6. Mexican judge in 'El Chapo' case murdered

Vicente Bermudez Zacarias, the Mexican judge who in March suspended the extradition of alleged Sinaloa drug lord Joaquin "El Chapo" Guzman, was shot in the head and killed as he left his home to go jogging in Metepec, 43 miles outside Mexico City, on Tuesday. Guzman is being held in a prison near Ciudad Juarez, which borders El Paso, Texas. U.S. officials are still pushing for him to be sent to the U.S. to face drug charges, but his lawyers are trying to block his extradition with appeals. Bermudez also had handled legal challenges in cases involving other suspected drug lords.

New York Daily News

7. Saudi Arabia executes prince for killing

Saudi Arabia on Tuesday executed Prince Turki bin Saud al-Kabeer for fatally shooting another man during a fight, marking the first time since 1975 that the country has put to death a member of the royal family. The last member of the royal family executed was Prince Faisal bin Musaid, who was beheaded for assassinating King Faisal. The Saudi state news service reported that the prince had been executed in the capital, Riyadh, although it did not provide details. Most executions in Saudi Arabia are public beheadings. "The greatest thing is that the citizen sees the law applied to everyone," lawyer Abdul-Rahman al-Lahim said via Twitter.

The New York Times

8. Temporary Yemen ceasefire set to start

All warring parties in Yemen have agreed to a 72-hour ceasefire scheduled to take effect just before midnight Wednesday, said Ismail Ould Cheikh Ahmed, the United Nations' special envoy to Yemen. Ahmed said he hoped the brief truce would pave the way for a "permanent and lasting end to the conflict." The accord calls for the internationally recognized government, Houthi rebels who control a large part of the country, and their allies to facilitate humanitarian aid deliveries. U.S. Secretary of State John Kerry called on all parties to respect the ceasefire, "sustain it, and strongly encourage its unconditional renewal."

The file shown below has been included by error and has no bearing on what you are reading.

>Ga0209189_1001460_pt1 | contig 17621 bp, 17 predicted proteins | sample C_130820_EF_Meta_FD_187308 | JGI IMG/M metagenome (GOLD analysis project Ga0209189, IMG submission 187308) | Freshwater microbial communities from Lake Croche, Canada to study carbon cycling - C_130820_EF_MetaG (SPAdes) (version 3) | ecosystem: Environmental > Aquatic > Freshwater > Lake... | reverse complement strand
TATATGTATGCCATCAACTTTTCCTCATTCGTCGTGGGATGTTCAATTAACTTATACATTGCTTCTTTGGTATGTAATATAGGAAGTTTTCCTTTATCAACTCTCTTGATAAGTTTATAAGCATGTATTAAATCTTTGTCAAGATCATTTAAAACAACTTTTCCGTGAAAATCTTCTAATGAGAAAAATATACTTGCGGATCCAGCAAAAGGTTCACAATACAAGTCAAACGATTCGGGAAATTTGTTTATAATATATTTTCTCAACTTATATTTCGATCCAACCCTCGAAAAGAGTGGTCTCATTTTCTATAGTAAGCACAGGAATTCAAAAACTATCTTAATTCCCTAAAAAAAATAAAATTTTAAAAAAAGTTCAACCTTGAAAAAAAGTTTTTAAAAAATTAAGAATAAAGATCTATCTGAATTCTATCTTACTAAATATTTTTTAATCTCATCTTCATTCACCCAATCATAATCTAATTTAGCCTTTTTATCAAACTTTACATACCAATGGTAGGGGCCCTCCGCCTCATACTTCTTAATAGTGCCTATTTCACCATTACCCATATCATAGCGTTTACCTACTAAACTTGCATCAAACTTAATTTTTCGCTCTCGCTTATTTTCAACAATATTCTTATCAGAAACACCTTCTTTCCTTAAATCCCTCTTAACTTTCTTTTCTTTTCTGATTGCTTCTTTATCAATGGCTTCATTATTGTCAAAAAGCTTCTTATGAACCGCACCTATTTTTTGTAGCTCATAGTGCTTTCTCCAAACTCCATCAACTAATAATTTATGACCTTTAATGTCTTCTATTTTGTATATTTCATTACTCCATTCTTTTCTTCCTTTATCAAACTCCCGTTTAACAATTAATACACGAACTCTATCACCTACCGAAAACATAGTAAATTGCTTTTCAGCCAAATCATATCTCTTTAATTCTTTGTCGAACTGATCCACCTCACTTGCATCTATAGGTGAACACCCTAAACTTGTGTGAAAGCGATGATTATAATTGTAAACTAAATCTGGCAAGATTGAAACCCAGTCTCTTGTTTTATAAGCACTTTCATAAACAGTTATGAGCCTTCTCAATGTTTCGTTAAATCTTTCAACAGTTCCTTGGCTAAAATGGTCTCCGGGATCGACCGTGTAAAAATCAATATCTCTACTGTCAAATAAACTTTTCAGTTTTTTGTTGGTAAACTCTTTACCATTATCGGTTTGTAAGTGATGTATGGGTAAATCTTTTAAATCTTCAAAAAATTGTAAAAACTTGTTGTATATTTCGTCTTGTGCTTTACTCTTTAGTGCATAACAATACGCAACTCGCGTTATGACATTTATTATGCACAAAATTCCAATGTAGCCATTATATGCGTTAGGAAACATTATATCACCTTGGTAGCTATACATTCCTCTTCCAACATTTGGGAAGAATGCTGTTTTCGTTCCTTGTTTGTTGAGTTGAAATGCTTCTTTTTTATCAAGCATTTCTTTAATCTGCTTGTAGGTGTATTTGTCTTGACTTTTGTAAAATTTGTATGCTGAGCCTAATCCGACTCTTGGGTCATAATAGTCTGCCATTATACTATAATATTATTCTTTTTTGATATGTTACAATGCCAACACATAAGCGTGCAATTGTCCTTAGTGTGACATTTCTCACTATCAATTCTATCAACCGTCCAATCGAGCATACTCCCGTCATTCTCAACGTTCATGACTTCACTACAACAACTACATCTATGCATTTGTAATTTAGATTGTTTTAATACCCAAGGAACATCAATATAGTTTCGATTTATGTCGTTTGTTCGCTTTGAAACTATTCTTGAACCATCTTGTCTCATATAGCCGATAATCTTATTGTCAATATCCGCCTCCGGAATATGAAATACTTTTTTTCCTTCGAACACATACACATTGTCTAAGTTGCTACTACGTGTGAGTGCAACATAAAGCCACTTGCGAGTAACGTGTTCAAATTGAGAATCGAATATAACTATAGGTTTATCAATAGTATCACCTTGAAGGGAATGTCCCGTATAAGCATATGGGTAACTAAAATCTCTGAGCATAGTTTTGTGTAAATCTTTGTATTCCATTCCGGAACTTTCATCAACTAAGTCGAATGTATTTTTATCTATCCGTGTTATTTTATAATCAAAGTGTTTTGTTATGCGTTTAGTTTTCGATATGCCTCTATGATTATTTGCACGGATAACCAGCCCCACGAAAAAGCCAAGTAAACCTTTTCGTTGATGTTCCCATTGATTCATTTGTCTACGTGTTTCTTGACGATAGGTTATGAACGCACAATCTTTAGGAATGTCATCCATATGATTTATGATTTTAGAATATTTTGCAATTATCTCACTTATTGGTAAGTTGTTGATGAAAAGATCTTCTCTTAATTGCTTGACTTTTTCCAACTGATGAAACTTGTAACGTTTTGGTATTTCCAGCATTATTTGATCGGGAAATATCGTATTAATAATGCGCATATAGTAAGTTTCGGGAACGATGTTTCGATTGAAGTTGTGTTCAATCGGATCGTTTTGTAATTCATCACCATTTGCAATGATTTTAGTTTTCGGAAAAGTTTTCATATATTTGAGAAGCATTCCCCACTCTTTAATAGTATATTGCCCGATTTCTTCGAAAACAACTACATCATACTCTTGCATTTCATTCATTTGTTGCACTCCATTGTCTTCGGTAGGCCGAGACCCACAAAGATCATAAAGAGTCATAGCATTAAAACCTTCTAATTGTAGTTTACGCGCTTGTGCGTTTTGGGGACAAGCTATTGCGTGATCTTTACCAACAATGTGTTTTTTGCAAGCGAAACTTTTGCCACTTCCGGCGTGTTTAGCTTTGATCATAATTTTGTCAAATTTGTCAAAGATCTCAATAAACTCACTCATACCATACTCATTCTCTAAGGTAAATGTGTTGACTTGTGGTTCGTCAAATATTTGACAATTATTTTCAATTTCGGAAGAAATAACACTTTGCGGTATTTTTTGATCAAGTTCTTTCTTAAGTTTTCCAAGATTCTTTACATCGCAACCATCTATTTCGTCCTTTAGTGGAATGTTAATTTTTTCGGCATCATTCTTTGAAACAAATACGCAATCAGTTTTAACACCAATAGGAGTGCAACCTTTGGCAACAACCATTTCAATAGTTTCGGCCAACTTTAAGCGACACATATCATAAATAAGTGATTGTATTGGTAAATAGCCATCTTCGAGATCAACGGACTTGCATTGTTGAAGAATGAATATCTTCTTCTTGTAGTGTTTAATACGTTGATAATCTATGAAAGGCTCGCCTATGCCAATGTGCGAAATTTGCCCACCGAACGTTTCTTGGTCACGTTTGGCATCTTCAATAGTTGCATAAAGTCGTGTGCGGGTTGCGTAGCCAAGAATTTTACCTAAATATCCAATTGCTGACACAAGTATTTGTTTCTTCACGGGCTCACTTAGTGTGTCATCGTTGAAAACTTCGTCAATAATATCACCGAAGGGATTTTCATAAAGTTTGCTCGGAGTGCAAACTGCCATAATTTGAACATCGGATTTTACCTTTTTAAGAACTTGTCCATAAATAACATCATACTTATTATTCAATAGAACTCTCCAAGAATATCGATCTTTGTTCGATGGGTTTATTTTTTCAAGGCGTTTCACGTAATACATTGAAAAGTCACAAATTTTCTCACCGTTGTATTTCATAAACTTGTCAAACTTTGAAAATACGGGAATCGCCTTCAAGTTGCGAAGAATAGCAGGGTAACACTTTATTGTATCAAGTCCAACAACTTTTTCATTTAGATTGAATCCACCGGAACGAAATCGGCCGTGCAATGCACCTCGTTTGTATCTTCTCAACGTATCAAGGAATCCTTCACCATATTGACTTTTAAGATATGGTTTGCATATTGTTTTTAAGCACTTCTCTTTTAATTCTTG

USA Today

9. Retired FBI official denies 'quid pro quo'

Retired FBI official Brian McCauley said Tuesday that he and a State Department official never discussed a "quid pro quo" involving changing an email from Hillary Clinton's private server from classified to unclassified in exchange for letting FBI agents into Iraq. McCauley told The Washington Post that longtime State Department official Patrick Kennedy asked him if the email's status could be changed, but when McCauley learned the message was about Benghazi he replied, "Absolutely not, I can't help you." Kennedy said there was never any negotiation or question of a deal, as suggested by the use of the term "quid pro quo" in a recently released FBI document, but that he simply was trying to clarify the status of the email prior to its public release.

The Washington Post

10. Police break up protest outside U.S. embassy in Philippines

A Philippine police van rammed into anti-American protesters on Wednesday outside the U.S. embassy in Manilla. At least three students were rushed to hospitals after the incident. Police used tear gas to disperse about 1,000 demonstrators calling for the removal of U.S. soldiers from the country as tensions rise between the U.S. and the government of the Philippines' new president, Rodrigo Duterte. In recent months, the Obama administration has criticized Duterte's controversial war on illegal drugs, which has left 2,300 suspected users and pushers dead, and Duterte has called President Obama a "son of a whore" and told him to "go to hell."

BBC News NBC News